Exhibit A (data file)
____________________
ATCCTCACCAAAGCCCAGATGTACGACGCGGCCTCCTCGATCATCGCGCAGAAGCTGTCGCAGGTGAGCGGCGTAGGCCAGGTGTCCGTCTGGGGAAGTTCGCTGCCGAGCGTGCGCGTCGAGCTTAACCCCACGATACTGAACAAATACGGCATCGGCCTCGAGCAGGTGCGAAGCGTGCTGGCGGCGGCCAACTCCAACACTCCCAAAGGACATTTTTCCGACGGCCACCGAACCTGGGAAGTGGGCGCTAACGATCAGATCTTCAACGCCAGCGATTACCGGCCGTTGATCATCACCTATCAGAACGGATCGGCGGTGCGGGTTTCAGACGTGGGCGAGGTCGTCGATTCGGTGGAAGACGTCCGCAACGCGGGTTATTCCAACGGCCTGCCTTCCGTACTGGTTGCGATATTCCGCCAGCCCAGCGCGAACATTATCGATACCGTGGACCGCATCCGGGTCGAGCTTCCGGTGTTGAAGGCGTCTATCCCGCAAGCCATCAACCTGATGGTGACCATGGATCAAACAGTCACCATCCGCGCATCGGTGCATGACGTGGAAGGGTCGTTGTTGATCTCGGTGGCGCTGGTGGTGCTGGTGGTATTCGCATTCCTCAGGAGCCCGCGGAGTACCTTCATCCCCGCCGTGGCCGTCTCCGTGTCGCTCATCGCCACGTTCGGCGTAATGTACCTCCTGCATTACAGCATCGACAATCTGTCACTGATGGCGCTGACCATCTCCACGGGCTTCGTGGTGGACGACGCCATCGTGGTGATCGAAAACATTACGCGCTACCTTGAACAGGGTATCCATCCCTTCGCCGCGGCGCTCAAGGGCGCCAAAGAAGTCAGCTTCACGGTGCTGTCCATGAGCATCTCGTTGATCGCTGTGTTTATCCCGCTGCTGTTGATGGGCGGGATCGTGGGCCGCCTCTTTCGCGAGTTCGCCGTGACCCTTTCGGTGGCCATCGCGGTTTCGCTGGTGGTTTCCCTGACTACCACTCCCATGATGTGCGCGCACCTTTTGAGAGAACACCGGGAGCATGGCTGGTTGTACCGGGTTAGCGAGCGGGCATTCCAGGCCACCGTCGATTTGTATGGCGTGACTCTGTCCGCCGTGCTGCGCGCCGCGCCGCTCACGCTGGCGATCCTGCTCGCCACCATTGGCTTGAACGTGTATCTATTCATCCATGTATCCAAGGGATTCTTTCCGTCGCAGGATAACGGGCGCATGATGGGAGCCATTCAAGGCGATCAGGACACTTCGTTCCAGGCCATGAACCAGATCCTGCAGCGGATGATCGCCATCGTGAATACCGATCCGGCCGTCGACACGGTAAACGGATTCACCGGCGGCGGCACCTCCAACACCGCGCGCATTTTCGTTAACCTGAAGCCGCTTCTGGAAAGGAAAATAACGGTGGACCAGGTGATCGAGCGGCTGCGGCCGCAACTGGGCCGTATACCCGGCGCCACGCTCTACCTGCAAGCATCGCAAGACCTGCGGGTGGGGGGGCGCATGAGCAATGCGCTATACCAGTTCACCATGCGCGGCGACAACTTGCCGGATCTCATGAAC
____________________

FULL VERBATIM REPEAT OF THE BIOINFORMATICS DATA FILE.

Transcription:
ATCCTCACCAAAGCCCAGATGTACGACGCGGCCTCCTCGATCATCGCGCAGAAGCTGTCGCAGGTGAGCGGCGTAGGCCAGGTGTCCGTCTGGGGAAGTTCGCTGCCGAGCGTGCGCGTCGAGCTTAACCCCACGATACTGAACAAATACGGCATCGGCCTCGAGCAGGTGCGAAGCGTGCTGGCGGCGGCCAACTCCAACACTCCCAAAGGACATTTTTCCGACGGCCACCGAACCTGGGAAGTGGGCGCTAACGATCAGATCTTCAACGCCAGCGATTACCGGCCGTTGATCATCACCTATCAGAACGGATCGGCGGTGCGGGTTTCAGACGTGGGCGAGGTCGTCGATTCGGTGGAAGACGTCCGCAACGCGGGTTATTCCAACGGCCTGCCTTCCGTACTGGTTGCGATATTCCGCCAGCCCAGCGCGAACATTATCGATACCGTGGACCGCATCCGGGTCGAGCTTCCGGTGTTGAAGGCGTCTATCCCGCAAGCCATCAACCTGATGGTGACCATGGATCAAACAGTCACCATCCGCGCATCGGTGCATGACGTGGAAGGGTCGTTGTTGATCTCGGTGGCGCTGGTGGTGCTGGTGGTATTCGCATTCCTCAGGAGCCCGCGGAGTACCTTCATCCCCGCCGTGGCCGTCTCCGTGTCGCTCATCGCCACGTTCGGCGTAATGTACCTCCTGCATTACAGCATCGACAATCTGTCACTGATGGCGCTGACCATCTCCACGGGCTTCGTGGTGGACGACGCCATCGTGGTGATCGAAAACATTACGCGCTACCTTGAACAGGGTATCCATCCCTTCGCCGCGGCGCTCAAGGGCGCCAAAGAAGTCAGCTTCACGGTGCTGTCCATGAGCATCTCGTTGATCGCTGTGTTTATCCCGCTGCTGTTGATGGGCGGGATCGTGGGCCGCCTCTTTCGCGAGTTCGCCGTGACCCTTTCGGTGGCCATCGCGGTTTCGCTGGTGGTTTCCCTGACTACCACTCCCATGATGTGCGCGCACCTTTTGAGAGAACACCGGGAGCATGGCTGGTTGTACCGGGTTAGCGAGCGGGCATTCCAGGCCACCGTCGATTTGTATGGCGTGACTCTGTCCGCCGTGCTGCGCGCCGCGCCGCTCACGCTGGCGATCCTGCTCGCCACCATTGGCTTGAACGTGTATCTATTCATCCATGTATCCAAGGGATTCTTTCCGTCGCAGGATAACGGGCGCATGATGGGAGCCATTCAAGGCGATCAGGACACTTCGTTCCAGGCCATGAACCAGATCCTGCAGCGGATGATCGCCATCGTGAATACCGATCCGGCCGTCGACACGGTAAACGGATTCACCGGCGGCGGCACCTCCAACACCGCGCGCATTTTCGTTAACCTGAAGCCGCTTCTGGAAAGGAAAATAACGGTGGACCAGGTGATCGAGCGGCTGCGGCCGCAACTGGGCCGTATACCCGGCGCCACGCTCTACCTGCAAGCATCGCAAGACCTGCGGGTGGGGGGGCGCATGAGCAATGCGCTATACCAGTTCACCATGCGCGGCGACAACTTGCCGGATCTCATGAAC